the maid

You’ll never see this on Downton Abbey. Photo by Frank Kovalchek (thanks, Frank!)

As the story minces along we see the earl right wrongs and the menials learn from his example. Spare me. If the conceit were indeed true, the house staff would be a crew of entitled loafers by season’s end.  Downton Abbey perpetuates the myth that the upper classes deserve their bastion of superiority  and  the rest of us who benefit from the philosophical wisdom, moral leadership,  and puny wages dispensed from on high are meant to accept the status quo.  There’s a scene in which  Grantham tells Cawley letting the help wait on him is actually a kindness to them (“everyone has a role to play”),  a  self serving sentiment if ever there was one.

Every installation of privilege dispenses this propaganda to justify a lopsided state of affairs.  We all know the reality:  the 1% are more debauched and fraudulent than exemplary, and trickle down of anything is unlikely, except maybe syphilis.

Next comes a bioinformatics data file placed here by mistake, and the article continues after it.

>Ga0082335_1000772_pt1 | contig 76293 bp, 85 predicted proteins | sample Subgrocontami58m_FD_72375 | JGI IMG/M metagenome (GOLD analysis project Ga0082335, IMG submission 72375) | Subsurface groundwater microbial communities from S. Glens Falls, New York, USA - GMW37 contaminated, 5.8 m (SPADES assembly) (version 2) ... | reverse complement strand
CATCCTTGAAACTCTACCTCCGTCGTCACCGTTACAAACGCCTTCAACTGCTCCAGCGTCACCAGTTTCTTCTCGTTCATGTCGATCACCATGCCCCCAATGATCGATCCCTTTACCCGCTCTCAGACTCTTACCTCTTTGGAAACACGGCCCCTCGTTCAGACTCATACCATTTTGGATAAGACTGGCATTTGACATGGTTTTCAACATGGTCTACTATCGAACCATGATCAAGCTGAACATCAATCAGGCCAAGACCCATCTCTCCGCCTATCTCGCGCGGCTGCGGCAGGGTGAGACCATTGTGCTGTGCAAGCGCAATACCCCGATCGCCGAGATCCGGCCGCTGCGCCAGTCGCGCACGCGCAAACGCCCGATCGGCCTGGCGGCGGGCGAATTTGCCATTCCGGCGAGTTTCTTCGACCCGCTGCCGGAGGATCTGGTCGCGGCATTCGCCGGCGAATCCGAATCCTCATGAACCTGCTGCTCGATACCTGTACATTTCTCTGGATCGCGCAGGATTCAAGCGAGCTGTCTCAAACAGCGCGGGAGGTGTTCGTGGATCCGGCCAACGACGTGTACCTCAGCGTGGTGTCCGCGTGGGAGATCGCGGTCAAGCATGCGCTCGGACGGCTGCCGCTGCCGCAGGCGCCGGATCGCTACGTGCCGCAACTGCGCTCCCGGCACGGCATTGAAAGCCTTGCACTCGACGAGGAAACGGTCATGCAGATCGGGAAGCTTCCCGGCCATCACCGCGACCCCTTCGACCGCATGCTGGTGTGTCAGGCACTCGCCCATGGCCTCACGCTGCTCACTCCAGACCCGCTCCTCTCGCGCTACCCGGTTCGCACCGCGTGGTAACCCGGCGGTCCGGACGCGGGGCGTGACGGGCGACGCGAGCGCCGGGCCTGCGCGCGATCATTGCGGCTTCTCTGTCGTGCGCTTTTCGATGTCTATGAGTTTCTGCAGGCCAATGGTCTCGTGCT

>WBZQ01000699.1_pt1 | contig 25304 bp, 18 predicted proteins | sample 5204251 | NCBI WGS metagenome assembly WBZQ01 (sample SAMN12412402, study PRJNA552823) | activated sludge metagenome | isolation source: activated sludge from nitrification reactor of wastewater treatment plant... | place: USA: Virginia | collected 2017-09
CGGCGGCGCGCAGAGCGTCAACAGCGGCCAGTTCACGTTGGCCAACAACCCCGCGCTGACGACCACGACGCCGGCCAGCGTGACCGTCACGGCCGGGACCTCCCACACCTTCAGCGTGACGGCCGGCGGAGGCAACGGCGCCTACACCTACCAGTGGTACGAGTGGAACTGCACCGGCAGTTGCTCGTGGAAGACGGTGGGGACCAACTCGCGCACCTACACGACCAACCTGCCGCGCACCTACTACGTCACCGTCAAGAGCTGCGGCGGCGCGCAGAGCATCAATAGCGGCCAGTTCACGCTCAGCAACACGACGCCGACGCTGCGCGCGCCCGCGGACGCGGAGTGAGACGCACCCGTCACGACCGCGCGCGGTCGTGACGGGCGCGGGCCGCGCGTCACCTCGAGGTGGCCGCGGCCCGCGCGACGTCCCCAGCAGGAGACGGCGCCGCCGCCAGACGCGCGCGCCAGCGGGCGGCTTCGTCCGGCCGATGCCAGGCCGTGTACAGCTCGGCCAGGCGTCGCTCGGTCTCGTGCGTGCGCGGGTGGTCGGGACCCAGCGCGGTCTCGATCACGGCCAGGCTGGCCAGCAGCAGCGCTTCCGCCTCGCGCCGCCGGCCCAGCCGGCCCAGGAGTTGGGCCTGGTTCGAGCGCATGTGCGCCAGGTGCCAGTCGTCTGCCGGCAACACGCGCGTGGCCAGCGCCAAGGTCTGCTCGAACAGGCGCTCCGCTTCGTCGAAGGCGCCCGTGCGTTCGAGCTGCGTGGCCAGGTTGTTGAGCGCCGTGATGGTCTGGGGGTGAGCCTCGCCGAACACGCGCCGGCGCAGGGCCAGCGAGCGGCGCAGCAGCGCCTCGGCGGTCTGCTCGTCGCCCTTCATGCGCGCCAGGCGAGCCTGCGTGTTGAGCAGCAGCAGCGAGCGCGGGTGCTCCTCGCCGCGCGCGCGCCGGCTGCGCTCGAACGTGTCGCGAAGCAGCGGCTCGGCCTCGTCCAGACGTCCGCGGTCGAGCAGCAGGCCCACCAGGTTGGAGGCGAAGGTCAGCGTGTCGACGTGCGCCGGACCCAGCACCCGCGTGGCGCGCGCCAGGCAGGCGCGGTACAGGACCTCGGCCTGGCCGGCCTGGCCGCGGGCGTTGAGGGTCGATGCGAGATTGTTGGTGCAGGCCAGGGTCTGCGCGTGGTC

curraghmore

The Help at Curraghmore House, 1905, National Library of Ireland

A more interesting set of characters than the Edwardian paper dolls at Downton Abbey are the flesh and blood Brontes of Haworth.  I recently read Juliet Barker’s meticulous biography of the famous authors and their father.  In addition to writing a compelling, multi-dimensional narrative and character study of creative genius, Ms. Barker provides social and political insight into the first half of 19th century England. We learn, for example, that in the 1830s the Haworth mill owners were in a twist  when new laws were passed to prevent children 6 years old working more than 48 hours per week, and children 12 years old working more than 60 hours per week. (Now we know how the Granthams made their money.)

child labor

Oyster shuckers, Port Royal, South Carolina, or as today’s GOP would say “the good old days.” Photo by Lewis Hines

Having already read Emily and Charlotte’s wonderful books, I was inspired to pick up Anne Bronte’s novel “The Tenant of Wildfell Hall.”  In contrast to Emily’s deep soul haunting and Charlotte’s feminist angst, Anne’s prose is charmingly domestic with delightful phrases such as  “in correction for his impudence, [he] received a resounding whack over the sconce.”

So next Sunday will find me reading in my chair in front of the woodstove, instead of watching Downton Abbey.

bronte sisters

The Bronte Sisters as painted by their brother, Branwell

 

Posted by  Alice Gebura, Copyright 2013, All Rights Reserved.